Wednesday, November 10, 2010

Historical Fiction/Historical Facts

She waved a pair of scissors. "Look what I forgot to give back to Mr. Applegate."

Uh oh. Dang it. When were scissors invented? Off I go to google scissors. Were they around in 1805? Yes. Whew. Back at the manuscript, I begin typing again, but my mind is not focused. What kind of scissors were around in 1805? Were they the spring scissors, like sheep sheers, or pivoted? Were they easily available? Would they be likely to be in Mr. Applegate's possession?

More research.

It is okay. He probably would/could have had a pair of scissors. Okay, back to the manuscript. ("Okay" was not used in 1805, by the way, and it is really difficult for me to avoid using "okay" when, really, it is one of my favorite words--just saying.)

So all this took about fifteen minutes. Just to write those two lines. As one writes historical fiction, one must investigate historical fact. In my book, I never say what type of scissors they are, but I'd better dang well know that they were readily available to someone in Mr. Applegate's position. It is the little, tiny, insignificant details that give historical fiction its flavor.

If they were around then, but not easily available, the next line could reflect that.

"He's probably frantic. You've got to get them back to him."*

If they were available, but very expensive:

"How much do you think we could get for them?"*

If they were likely to be unimportant until the next time they were needed, then maybe following with this would be fine:

"I guess you'll have to return them, but not until after we've used them."*

This is why I could never do Nanowrimo. Yes, yes, yes, I know you can just write a note to yourself to research later and go on with the writing, but my mind doesn't work that way. Before I spend a bunch of time writing something that could not have happened, I want to know that it could. Had scissors not been invented, I would have been tapping the backspace key.

Whatever possessed me to write historical fiction? I don't know. But I love the reality of the world I've created; from the creaking wood of the ship, the smell of the tarred lines, to the damp, rat-infested darkness of the hold. How would a sheltered, twenty-year-old woman deal with the hardship and terror of being aboard a Royal Navy ship during the Napoleonic wars, when all she had wanted was to visit her grandmother in South Carolina?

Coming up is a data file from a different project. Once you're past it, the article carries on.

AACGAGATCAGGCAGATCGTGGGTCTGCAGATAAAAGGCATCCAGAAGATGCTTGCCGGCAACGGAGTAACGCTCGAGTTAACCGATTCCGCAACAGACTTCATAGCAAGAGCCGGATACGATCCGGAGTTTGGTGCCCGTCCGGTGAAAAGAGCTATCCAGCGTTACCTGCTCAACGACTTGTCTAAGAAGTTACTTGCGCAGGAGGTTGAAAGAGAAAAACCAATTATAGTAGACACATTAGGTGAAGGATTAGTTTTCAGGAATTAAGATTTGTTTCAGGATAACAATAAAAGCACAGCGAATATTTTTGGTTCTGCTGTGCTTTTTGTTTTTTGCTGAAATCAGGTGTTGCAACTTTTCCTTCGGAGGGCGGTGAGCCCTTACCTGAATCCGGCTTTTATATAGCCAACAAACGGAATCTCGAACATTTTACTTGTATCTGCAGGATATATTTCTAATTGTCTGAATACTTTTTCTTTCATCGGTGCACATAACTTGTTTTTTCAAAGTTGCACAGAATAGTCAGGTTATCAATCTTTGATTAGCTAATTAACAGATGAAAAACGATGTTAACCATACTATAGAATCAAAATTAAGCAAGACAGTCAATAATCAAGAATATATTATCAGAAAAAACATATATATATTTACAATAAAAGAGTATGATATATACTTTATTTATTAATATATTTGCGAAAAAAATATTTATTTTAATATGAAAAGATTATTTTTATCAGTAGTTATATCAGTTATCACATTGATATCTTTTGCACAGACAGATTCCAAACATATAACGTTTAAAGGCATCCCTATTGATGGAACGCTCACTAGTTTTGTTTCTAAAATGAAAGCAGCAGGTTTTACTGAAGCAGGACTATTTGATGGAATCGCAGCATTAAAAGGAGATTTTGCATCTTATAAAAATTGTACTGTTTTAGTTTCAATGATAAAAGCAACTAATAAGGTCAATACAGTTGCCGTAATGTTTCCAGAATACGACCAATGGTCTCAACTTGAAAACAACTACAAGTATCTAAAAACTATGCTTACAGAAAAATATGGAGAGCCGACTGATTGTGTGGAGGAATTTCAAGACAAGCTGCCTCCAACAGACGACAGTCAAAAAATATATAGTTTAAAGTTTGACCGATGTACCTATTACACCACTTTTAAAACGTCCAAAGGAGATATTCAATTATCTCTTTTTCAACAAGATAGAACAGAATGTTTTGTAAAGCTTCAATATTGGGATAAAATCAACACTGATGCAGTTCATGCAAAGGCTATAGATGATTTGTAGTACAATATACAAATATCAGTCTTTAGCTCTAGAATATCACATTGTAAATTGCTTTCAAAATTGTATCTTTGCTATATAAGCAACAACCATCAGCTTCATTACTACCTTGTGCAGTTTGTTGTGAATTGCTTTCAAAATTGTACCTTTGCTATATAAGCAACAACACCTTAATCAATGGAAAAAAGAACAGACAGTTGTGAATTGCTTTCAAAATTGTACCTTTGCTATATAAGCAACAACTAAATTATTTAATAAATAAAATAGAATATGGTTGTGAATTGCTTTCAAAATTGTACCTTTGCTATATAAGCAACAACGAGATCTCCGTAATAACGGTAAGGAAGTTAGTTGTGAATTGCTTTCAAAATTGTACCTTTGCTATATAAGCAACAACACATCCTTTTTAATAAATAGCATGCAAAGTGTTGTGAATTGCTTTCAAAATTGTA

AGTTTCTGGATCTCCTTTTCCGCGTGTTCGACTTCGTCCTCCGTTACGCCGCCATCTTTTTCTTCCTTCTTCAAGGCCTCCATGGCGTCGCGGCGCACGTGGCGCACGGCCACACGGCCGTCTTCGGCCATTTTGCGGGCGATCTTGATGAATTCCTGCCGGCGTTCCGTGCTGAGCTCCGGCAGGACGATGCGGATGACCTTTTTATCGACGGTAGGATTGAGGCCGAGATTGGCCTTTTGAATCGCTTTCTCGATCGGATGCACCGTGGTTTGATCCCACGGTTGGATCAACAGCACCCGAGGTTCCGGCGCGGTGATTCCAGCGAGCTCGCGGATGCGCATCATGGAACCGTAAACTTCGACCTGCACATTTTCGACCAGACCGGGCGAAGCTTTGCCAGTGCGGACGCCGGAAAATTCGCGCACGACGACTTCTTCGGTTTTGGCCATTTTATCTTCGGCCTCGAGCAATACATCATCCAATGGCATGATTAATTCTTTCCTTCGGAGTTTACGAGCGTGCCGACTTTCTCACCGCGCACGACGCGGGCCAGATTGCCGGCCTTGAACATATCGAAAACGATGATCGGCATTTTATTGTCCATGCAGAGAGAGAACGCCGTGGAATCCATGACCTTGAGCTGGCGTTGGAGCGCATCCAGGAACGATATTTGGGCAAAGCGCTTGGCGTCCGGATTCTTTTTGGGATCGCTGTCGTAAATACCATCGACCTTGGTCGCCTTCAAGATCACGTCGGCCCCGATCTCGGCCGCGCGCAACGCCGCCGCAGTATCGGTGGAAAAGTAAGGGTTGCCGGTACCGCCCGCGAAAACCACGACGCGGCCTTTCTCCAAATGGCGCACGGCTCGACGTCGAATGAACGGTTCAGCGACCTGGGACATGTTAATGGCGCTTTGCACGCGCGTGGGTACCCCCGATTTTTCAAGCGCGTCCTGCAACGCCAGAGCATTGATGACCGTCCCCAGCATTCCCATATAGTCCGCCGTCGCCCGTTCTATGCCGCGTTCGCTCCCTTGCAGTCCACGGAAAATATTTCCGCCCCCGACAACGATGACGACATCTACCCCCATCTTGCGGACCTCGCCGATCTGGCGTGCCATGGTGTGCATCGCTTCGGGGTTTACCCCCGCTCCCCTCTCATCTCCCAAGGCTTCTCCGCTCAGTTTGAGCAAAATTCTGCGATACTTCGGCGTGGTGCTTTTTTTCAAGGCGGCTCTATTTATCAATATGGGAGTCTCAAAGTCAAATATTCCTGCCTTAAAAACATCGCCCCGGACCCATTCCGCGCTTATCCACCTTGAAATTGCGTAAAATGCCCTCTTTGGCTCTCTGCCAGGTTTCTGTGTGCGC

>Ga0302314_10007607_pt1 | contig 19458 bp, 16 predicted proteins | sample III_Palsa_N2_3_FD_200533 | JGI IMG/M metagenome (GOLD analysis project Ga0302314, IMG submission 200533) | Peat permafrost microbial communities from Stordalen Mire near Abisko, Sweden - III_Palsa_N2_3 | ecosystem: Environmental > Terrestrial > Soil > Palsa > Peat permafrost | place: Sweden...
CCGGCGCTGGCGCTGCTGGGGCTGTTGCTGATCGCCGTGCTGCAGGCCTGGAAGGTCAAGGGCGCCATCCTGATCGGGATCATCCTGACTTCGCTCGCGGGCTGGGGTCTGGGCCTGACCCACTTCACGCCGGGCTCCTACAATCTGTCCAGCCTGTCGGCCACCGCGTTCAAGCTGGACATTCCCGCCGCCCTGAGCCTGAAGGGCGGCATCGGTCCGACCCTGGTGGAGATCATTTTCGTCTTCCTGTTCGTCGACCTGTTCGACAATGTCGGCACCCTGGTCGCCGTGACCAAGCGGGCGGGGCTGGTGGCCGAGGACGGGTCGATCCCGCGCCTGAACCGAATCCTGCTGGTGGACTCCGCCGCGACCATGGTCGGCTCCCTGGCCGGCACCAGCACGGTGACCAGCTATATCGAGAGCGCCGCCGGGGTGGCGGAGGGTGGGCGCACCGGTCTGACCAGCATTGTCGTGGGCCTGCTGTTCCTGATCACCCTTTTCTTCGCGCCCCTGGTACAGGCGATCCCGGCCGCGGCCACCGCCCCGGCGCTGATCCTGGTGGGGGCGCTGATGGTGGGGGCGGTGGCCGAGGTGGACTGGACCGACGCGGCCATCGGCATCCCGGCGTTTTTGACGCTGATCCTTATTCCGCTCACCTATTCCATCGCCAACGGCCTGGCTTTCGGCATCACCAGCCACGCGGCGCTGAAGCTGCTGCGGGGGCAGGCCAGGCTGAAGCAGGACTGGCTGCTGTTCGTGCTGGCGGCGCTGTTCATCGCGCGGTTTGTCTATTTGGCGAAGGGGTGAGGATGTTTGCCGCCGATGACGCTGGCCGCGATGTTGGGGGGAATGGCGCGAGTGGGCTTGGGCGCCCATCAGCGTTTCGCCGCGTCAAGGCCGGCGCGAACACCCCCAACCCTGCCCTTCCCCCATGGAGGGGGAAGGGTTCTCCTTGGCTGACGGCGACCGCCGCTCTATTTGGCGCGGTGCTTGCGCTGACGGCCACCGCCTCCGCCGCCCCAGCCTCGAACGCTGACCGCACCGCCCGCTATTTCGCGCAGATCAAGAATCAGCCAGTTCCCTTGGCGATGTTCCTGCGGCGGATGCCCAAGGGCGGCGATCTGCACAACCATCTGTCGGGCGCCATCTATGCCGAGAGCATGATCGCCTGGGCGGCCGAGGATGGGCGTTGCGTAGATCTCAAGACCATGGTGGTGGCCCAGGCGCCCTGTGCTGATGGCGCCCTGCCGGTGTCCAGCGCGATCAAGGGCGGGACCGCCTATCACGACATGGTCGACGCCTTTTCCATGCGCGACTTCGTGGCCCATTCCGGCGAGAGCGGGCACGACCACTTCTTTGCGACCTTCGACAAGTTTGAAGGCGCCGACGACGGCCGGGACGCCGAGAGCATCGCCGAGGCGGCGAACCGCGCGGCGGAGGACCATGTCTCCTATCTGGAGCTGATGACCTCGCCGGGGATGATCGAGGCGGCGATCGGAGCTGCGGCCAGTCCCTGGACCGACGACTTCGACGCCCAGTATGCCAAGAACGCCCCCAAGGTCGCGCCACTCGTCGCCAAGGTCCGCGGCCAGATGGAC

Back to editing.

*none of these are actually the following line


  1. My tune, sung by you. Thanks. I'm on my first novel, which, unaccountably, is historical fiction. I know nothing about history. Almost immediately I found myself scrambling to find out if a goat kid could fold up like a jack knife, as I imagined. Did they have jack knives in 1809? Yes. But a pen knife was more apt.

    Later, when I visited Old Sturbridge Village, I found myself badgering a nice laconic docent in the barn: COULD they have had goats? Did anyone keep goats? Is a goat remotely possible? ANSWER ME, MAN!

    Somehow I think you'd understand. I ain't NaNoing, either.

  2. Hi,

    Me not NaNoing either.

    re scissors: don't trust Wiki for information! It's often wrong. Take the Goerge Inn Glastonbury UK). According to Wiki it's a 15th Century structure when it fact it's 13th, plus back then it was called The Pilgrim, and became the George & Pilgrim much later.

    Who wouldn't write historical? History has so much to offer in excuses for a writer to write about shocking things frowned upon in today's society! ;)


  3. Oh, yes. I know the feeling well. What about staircases in 1805? Yes, I believe they were but in America they were on the outside of the houses in the south. Oh yes. Took me quite awhile to find that gem. (The more staircases inside, the more tax you paid.)

    Gotta love those historical facts.

  4. Murr,

    HA! I understand completely. I'm sure the crew of the USS Constitution wanted to have me walk the plank when I grilled them during a tour.


    So, we need more than one source, is that what you are saying? I think I got more than one on the scissors, but now you have me wondering. Dang.


    Oh my gosh, that is fabulous information. I hope you'll find a way to include it in your book. You always see the stairs on the outside, but I never knew why. Love it.

  5. Great post. Nanowrimoing might be fun for you some other year. 2222?
    I always thought exterior stairs were for fire safety. Or shenanigans. Interesting tax info.

  6. Dale,

    Interesting how the tax man's mind works, though, isn't it? And interesting what people would do, even 200 years ago, to avoid paying it.


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